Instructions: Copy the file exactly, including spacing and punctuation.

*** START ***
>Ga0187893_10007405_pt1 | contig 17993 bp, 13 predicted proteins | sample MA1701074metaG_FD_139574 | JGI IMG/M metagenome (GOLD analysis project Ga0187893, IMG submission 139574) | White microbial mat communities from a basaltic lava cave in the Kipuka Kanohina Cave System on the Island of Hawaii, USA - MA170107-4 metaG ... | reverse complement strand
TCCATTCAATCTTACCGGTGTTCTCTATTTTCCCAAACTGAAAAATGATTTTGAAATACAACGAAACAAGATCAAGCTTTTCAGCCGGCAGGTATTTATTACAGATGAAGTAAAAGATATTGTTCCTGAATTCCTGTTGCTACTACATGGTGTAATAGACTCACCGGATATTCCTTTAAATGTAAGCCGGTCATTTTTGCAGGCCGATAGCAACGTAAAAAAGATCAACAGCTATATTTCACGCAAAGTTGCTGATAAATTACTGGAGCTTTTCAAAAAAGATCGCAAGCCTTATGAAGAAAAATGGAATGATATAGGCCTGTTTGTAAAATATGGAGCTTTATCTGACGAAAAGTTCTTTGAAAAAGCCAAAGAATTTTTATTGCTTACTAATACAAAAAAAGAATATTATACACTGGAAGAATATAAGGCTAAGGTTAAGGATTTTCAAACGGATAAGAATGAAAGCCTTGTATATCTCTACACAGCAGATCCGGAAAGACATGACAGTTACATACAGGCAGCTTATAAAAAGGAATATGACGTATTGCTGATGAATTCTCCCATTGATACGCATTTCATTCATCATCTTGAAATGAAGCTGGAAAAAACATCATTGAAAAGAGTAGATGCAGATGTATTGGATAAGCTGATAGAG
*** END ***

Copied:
>Ga0187893_10007405_pt1 | contig 17993 bp, 13 predicted proteins | sample MA1701074metaG_FD_139574 | JGI IMG/M metagenome (GOLD analysis project Ga0187893, IMG submission 139574) | White microbial mat communities from a basaltic lava cave in the Kipuka Kanohina Cave System on the Island of Hawaii, USA - MA170107-4 metaG ... | reverse complement strand
TCCATTCAATCTTACCGGTGTTCTCTATTTTCCCAAACTGAAAAATGATTTTGAAATACAACGAAACAAGATCAAGCTTTTCAGCCGGCAGGTATTTATTACAGATGAAGTAAAAGATATTGTTCCTGAATTCCTGTTGCTACTACATGGTGTAATAGACTCACCGGATATTCCTTTAAATGTAAGCCGGTCATTTTTGCAGGCCGATAGCAACGTAAAAAAGATCAACAGCTATATTTCACGCAAAGTTGCTGATAAATTACTGGAGCTTTTCAAAAAAGATCGCAAGCCTTATGAAGAAAAATGGAATGATATAGGCCTGTTTGTAAAATATGGAGCTTTATCTGACGAAAAGTTCTTTGAAAAAGCCAAAGAATTTTTATTGCTTACTAATACAAAAAAAGAATATTATACACTGGAAGAATATAAGGCTAAGGTTAAGGATTTTCAAACGGATAAGAATGAAAGCCTTGTATATCTCTACACAGCAGATCCGGAAAGACATGACAGTTACATACAGGCAGCTTATAAAAAGGAATATGACGTATTGCTGATGAATTCTCCCATTGATACGCATTTCATTCATCATCTTGAAATGAAGCTGGAAAAAACATCATTGAAAAGAGTAGATGCAGATGTATTGGATAAGCTGATAGAG